The CSO found a solution from Vigilos—the Vigilos Enterprise Security Management (ESM) software platform. This platform had the capability to manage nearly any security system regardless of its ability to integrate with other products. With this kind of tool the CSO would be able to connect all of the field offices remotely and purchase security components as necessary to fit the needs of each location. This provided the leverage to purchase best-of-breed or commodity equipment as needed to meet the requirements. It also allowed the CSO to leverage existing systems and incorporate them into the central management system. The ESM system could incorporate rule-based controls and event-based responses to security incidents into real-time monitoring as well.
The central guard station at the home office became the centralized security management station for the entire operation across the state. Existing guard staff was trained in the use of the new systems. Because the CSO didn’t need to comply with proprietary system requirements in purchasing new equipment, each component could be purchased based on business requirements, technical capabilities and price. Each field office installed Pelco CCTV equipment and DMP panels for card access. Panic buttons were installed in such areas as credit union teller stations. Vigilos rule-based management then allowed remote control of all of the equipment.
The Vigilos system’s capabilities allowed the CCTV system and card access systems to replace the burglar alarm systems and monitored surveillance. CCTV cameras were programmed to act as motion sensors on an event-based rule set that triggered an alert in the central office. Each rule could be customized to address the specific needs of that security component. This allowed the CSO to remove all of the former proprietary alarm monitoring contracts.
The DMP panels worked with the access cards already being used at the home office, so no duplication of effort or consumable stocks was necessary to provide card access controls to the remote offices. All of this was possible without any increase in staff. The project was completed at less than 10 percent of the original projected cost.
Once the field offices had been upgraded, security could replace the proprietary systems that were in place at the home office. However, since there was no pressing need to change the existing equipment due to the seamless functional integration of the centralized monitoring functions, they could replace components based on a regular maintenance cycle. As equipment needed to be serviced or replaced, newer components would be installed to be managed by the Vigilos system. When a sufficient number of these migrations occurred, the proprietary head end would be decommissioned and replaced with the fully functional Vigilos system. There were no service outages and no unexpected migration impacts as a result of this approach.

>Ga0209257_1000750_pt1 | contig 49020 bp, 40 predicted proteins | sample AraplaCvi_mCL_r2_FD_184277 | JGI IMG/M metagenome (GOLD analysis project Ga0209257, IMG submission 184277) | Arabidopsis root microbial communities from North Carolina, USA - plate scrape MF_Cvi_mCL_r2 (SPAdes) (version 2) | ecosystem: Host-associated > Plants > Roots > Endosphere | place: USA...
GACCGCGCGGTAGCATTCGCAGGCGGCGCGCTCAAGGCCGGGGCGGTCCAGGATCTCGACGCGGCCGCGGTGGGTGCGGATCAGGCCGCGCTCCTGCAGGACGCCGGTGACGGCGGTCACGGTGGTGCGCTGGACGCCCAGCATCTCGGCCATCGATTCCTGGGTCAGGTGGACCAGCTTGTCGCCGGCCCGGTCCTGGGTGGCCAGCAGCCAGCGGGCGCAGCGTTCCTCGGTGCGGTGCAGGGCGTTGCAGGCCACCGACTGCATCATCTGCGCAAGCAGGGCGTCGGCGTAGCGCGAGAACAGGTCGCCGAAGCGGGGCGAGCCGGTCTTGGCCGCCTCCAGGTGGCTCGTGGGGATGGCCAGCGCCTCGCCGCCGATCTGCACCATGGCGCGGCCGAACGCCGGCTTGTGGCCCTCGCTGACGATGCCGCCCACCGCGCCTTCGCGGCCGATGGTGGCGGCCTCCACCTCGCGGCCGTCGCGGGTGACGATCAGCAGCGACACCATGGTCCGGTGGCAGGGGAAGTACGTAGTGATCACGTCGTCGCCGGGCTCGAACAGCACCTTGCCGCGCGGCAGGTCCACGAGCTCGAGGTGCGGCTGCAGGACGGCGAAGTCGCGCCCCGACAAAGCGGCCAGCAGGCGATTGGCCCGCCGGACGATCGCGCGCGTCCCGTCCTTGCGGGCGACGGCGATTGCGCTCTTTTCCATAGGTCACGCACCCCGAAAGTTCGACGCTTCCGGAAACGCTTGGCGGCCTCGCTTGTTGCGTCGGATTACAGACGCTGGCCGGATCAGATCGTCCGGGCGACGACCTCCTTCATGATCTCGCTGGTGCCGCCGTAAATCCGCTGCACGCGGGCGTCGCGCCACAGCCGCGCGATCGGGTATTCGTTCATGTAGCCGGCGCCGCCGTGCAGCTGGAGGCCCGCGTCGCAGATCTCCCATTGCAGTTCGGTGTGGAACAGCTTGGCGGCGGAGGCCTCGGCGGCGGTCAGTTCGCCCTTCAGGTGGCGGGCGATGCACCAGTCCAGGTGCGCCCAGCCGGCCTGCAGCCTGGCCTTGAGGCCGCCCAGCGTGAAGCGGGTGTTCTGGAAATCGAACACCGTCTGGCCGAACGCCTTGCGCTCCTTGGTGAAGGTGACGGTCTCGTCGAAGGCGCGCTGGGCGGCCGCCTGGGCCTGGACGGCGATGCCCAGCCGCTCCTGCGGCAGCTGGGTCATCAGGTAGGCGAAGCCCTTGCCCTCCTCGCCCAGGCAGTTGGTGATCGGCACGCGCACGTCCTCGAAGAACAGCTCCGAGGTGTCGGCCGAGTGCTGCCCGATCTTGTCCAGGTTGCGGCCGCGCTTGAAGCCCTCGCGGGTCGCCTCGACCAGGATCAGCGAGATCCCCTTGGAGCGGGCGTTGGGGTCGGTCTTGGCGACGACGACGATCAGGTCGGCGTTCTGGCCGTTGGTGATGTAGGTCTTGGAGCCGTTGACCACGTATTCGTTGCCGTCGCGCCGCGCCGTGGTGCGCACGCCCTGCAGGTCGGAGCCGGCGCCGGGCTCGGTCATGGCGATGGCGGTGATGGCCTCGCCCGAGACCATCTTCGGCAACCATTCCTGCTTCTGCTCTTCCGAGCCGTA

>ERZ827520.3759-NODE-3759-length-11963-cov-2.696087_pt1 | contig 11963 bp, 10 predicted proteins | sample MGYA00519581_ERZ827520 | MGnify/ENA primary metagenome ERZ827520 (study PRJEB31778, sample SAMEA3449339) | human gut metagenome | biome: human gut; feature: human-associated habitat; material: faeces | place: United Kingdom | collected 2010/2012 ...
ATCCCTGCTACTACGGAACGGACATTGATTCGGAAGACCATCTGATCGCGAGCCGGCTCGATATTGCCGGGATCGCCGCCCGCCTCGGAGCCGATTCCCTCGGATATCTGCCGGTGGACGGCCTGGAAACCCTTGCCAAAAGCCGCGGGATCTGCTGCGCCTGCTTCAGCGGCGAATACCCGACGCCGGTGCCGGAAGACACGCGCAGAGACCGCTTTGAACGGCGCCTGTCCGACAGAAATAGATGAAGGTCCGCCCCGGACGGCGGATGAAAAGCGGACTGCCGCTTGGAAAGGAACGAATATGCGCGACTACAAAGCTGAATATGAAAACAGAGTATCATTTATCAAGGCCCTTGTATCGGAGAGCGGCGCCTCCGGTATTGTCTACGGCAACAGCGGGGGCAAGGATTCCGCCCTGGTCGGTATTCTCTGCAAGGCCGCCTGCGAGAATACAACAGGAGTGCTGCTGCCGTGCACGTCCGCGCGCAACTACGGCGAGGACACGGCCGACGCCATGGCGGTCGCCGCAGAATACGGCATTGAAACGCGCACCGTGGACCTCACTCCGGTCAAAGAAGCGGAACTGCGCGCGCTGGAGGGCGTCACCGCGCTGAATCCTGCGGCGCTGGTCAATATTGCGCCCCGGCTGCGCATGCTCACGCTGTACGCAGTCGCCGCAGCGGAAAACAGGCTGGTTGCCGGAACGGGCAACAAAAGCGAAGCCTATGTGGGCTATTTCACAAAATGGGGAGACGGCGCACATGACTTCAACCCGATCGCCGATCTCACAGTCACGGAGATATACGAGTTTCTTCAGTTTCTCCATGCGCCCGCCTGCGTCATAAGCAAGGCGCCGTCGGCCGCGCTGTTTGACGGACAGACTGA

Compartmentalizing Info Security
The existing information security program was deemed appropriate for controlling the risks it was designed to address. The risk assessment did determine, however, that the risks to the information had increased both in scope and variety. The CSO conducted a gap analysis to determine what controls needed to be enhanced or initiated to deal with new threats. Many of these new issues were born of the latest regulatory requirements, such as the Gramm-Leach-Bliley Act and the Sarbanes-Oxley Act.
The principle gap uncovered by the risk assessment was that the network was essentially a cohesive single environment. The company needed to compartmentalize the contents of the network into more discreet entities that could be managed along risk management lines rather than organizational lines. Specific higher-exposure environments, such as the human resources department and the finance department, needed internal network separation. In each case they were physically separated with servers co-located in a single network rack in the data center. The racks were locked with keys issued only to the managers of those departments so that all access to the servers had to involve the appropriate management directly. They also needed a strong application gateway (layer 7 protection) and were logically separated using a Cyberguard Firewall.
Security established compartmentalized perimeter access areas known as DMZs (demilitarized zones). The DMZs were protected in various manners commensurate with their risk management objectives, including the use of an F5 Reverse Proxy Firewall in some cases, and a CISCO PIX Statefull Inspection Firewall. In each case, the DMZ was constructed to establish a zone where the information contained within had similar risk management objectives to facilitate management, monitoring and control of that information.